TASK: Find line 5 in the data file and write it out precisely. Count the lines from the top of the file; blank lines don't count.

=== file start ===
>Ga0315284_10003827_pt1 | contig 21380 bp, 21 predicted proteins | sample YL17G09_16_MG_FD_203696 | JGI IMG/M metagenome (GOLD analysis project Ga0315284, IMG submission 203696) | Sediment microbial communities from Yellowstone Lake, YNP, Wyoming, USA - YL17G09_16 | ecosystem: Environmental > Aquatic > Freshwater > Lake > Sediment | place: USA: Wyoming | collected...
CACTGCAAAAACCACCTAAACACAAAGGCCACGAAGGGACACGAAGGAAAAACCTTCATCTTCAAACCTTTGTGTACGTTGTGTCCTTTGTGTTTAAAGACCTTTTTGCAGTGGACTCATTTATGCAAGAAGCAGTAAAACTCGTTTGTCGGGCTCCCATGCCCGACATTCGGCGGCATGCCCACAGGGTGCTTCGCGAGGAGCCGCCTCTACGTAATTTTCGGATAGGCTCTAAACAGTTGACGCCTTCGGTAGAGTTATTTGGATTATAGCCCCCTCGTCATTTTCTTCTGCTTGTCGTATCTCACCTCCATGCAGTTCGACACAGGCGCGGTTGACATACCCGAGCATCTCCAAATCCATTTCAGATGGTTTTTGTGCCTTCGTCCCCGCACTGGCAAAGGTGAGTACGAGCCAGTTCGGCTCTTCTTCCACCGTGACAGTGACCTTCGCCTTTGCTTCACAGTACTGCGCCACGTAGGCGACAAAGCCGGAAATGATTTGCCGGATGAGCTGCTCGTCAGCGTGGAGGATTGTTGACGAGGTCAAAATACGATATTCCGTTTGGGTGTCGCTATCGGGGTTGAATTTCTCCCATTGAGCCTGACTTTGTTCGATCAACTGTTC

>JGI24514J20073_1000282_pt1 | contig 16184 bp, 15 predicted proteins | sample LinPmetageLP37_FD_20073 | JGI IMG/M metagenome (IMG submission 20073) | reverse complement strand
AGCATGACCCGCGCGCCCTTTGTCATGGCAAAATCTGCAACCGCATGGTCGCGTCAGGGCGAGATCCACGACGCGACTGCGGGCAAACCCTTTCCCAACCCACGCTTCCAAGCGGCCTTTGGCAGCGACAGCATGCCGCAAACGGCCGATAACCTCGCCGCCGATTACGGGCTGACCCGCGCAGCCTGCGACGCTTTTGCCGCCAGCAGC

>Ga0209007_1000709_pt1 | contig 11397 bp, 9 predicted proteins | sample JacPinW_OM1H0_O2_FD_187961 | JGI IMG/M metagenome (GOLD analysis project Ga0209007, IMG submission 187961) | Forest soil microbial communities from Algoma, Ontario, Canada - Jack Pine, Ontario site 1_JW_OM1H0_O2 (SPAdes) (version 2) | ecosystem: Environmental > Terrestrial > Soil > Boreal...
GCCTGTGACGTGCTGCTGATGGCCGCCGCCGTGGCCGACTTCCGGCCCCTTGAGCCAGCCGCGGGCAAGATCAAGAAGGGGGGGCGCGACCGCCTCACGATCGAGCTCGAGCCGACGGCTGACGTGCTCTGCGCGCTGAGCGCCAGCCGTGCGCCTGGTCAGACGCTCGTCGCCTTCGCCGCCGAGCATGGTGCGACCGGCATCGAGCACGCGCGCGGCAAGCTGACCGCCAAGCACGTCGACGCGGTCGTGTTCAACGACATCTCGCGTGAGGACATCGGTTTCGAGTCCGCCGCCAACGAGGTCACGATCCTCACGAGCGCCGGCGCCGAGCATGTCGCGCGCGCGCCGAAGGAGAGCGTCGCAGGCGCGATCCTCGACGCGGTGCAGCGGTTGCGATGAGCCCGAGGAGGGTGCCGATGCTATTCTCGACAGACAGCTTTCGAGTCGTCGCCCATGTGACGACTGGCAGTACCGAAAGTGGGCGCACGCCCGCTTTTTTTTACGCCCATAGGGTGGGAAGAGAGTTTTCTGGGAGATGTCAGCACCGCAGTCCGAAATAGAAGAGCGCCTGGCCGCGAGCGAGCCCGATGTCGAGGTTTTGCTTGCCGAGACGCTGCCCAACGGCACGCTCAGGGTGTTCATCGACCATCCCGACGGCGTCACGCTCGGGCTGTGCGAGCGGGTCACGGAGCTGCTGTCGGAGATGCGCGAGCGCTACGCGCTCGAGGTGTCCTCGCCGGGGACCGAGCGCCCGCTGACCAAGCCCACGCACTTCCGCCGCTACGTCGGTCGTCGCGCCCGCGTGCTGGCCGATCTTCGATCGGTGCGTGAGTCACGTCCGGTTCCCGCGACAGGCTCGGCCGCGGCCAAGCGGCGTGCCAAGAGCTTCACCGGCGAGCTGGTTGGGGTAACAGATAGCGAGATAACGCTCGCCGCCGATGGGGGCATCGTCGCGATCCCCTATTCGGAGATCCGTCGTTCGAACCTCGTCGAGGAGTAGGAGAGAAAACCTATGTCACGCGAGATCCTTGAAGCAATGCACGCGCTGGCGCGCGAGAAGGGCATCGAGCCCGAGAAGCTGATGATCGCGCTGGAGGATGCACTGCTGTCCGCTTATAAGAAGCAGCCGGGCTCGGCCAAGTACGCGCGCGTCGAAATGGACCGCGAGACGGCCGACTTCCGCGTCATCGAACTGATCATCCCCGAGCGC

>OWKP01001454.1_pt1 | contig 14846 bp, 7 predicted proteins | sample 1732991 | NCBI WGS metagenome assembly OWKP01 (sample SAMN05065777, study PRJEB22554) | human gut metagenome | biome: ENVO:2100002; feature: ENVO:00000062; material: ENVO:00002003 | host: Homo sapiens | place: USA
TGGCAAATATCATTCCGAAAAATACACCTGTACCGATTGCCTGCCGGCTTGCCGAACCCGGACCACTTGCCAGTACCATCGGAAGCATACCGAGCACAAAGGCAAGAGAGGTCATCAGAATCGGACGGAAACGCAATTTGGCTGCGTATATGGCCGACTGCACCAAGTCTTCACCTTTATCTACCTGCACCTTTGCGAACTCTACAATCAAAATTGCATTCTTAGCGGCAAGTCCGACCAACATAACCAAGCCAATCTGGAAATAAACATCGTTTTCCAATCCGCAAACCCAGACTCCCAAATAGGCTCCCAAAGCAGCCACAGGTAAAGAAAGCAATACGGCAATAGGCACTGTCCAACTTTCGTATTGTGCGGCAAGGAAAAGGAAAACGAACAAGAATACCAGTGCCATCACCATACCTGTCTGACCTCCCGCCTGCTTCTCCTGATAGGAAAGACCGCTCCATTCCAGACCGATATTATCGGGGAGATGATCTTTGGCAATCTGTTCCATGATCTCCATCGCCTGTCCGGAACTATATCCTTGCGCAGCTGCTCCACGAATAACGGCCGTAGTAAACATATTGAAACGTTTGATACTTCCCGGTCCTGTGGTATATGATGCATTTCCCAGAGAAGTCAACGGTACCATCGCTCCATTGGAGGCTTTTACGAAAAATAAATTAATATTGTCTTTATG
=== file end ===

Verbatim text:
>Ga0209007_1000709_pt1 | contig 11397 bp, 9 predicted proteins | sample JacPinW_OM1H0_O2_FD_187961 | JGI IMG/M metagenome (GOLD analysis project Ga0209007, IMG submission 187961) | Forest soil microbial communities from Algoma, Ontario, Canada - Jack Pine, Ontario site 1_JW_OM1H0_O2 (SPAdes) (version 2) | ecosystem: Environmental > Terrestrial > Soil > Boreal...